As much as I disagree with what he said, Crowder should not have been de-platformed (which he was not). It would strike a considerable double standard to take Crowder down when IS massacres and other highly violent content is on YouTube. Also, not to violate the slippery slope fallacy, but if you censor content because someone used words that someone else found offensive, that sets one hell of a precedent. Somebody’s feelings dictating what happens to a YouTube channel? If the purpose of this platform was to be a bathroom wall, where anything could be written, then stick to that.

The exceptions to this are, as I said above, limited, but clearly, anything that is actually illegal needs to be policed. I refer here to rape, child pornography and other such heinous and depraved acts. If these videos are found, they should be removed. The difference between the content just described and bigoted words should be clear: the former are crimes, the latter is not. But what do we do about other so-called ‘controversial content’? What of 9/11 ‘truthers’, or Sandy Hook ‘truthers’ and other such conspiracy nuts? What of the JFK assassination conspiracy? I will return to this at the end, but what of climate science denial? Or anti-vaccination advocates? Who defines what content is controversial (and why), and should a corporation (or the government for that matter) have that kind of power?

YouTube’s Reaction

YouTube’s response was curious, to say the least: Crowder was not de-platformed, but his videos were demonetised. An odd half-measure to say the least: we cannot actually take him down, but we will remove ads from his videos. But it did not stop there. In their search for ‘hateful content’, YouTube demonetised channels which track extremism and even targeted a history channel because it displayed and discussed Nazi propaganda from a historical perspective. It is clear that a form of a dragnet is in place here, and context is being utterly ignored. Youtube seemingly cannot tell the difference between the discussion of hateful content and the approving display of said content. This is why you do not place a computer algorithm in charge of content regulation. YouTube’s official policy and plans for the future can be found here.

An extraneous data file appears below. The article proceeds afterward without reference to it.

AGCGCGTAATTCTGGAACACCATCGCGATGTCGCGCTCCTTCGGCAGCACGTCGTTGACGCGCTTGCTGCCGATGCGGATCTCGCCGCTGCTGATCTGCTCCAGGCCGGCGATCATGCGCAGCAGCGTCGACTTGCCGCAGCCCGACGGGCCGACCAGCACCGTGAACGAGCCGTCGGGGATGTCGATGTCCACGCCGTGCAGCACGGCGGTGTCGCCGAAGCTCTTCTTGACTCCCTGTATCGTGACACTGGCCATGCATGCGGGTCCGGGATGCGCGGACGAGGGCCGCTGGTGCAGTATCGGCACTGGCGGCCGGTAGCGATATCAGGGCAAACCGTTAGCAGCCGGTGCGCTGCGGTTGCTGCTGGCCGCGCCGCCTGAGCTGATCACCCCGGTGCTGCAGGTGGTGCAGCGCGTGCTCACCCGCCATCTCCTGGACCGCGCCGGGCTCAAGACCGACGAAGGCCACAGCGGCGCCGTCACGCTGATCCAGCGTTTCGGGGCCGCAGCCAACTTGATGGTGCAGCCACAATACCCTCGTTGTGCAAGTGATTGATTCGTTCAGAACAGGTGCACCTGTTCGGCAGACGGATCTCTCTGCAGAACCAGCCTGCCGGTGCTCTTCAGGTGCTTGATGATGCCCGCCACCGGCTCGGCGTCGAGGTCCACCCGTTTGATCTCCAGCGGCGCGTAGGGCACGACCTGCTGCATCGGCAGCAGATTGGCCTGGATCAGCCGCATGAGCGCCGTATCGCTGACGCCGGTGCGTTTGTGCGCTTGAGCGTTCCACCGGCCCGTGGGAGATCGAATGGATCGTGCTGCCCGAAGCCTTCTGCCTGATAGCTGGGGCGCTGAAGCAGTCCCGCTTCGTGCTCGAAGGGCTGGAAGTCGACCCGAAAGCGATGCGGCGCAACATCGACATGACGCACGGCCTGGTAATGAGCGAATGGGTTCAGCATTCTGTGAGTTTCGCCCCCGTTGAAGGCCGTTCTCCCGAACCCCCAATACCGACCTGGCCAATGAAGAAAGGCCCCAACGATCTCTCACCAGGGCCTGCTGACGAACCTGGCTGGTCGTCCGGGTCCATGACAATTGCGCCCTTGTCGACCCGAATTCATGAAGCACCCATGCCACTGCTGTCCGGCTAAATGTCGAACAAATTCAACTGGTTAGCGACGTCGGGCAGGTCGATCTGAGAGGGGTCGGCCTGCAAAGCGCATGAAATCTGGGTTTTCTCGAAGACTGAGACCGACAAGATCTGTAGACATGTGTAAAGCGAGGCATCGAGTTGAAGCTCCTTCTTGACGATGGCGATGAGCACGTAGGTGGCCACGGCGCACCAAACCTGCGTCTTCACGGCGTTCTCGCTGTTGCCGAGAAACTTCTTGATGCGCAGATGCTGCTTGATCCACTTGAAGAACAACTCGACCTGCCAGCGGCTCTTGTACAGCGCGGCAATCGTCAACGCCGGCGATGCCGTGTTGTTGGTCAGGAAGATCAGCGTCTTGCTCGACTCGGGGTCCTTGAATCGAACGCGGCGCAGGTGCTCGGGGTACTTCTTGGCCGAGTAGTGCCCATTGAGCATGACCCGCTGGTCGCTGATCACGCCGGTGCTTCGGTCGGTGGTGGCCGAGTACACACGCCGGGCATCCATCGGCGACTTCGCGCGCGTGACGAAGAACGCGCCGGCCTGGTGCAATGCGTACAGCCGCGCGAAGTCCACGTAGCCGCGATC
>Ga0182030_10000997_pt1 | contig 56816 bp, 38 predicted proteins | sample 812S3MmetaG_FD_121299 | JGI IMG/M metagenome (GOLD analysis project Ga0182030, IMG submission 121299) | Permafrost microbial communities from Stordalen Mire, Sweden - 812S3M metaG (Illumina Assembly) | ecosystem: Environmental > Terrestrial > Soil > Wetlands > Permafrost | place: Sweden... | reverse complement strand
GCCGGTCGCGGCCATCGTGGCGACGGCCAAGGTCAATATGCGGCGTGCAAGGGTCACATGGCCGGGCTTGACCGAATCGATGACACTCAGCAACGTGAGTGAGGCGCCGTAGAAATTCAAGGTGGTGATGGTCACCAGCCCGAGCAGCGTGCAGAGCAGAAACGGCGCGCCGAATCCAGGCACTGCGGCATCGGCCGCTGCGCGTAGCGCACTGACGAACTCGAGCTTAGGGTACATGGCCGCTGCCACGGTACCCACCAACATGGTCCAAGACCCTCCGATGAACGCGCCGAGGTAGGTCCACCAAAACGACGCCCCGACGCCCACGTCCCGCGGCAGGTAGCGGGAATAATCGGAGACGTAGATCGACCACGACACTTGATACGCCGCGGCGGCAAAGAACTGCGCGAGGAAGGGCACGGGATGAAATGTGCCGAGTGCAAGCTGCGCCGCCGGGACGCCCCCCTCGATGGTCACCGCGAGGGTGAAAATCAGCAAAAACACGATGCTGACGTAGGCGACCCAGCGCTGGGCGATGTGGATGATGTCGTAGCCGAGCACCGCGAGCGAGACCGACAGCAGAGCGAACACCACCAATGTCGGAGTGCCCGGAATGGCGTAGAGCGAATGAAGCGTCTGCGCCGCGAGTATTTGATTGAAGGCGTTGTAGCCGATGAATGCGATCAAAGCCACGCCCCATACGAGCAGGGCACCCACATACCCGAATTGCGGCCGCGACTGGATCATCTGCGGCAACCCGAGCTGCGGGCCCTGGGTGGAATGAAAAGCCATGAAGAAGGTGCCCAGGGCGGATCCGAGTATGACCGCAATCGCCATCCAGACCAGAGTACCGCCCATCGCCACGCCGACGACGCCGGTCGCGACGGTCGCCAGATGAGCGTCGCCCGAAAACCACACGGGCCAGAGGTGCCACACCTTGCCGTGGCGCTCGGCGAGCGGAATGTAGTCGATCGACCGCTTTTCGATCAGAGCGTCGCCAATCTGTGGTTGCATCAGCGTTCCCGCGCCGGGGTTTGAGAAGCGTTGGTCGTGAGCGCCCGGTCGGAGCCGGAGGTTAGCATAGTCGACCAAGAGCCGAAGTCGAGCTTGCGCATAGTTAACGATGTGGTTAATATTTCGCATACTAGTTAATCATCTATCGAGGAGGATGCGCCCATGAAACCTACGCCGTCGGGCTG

The Marketplace of Ideas, Part Two: A Personal Quandary

I asked above what is to be done about content that is at odds with the available facts. On this issue, I am torn. On the one hand, people can say what they like (short of the usual caveats). But on the other hand, ideas that are demonstrably false and/or dangerous (climate science denial and anti-vax) have no place in public discourse. These ideas include creationism, flat earth, and trickle-down economics. All of these are based on lies and should not to be legitimised (even if intentionally) by being discussed alongside the facts. We are not required, to paraphrase Bill Maher, to balance the facts with the anti-facts.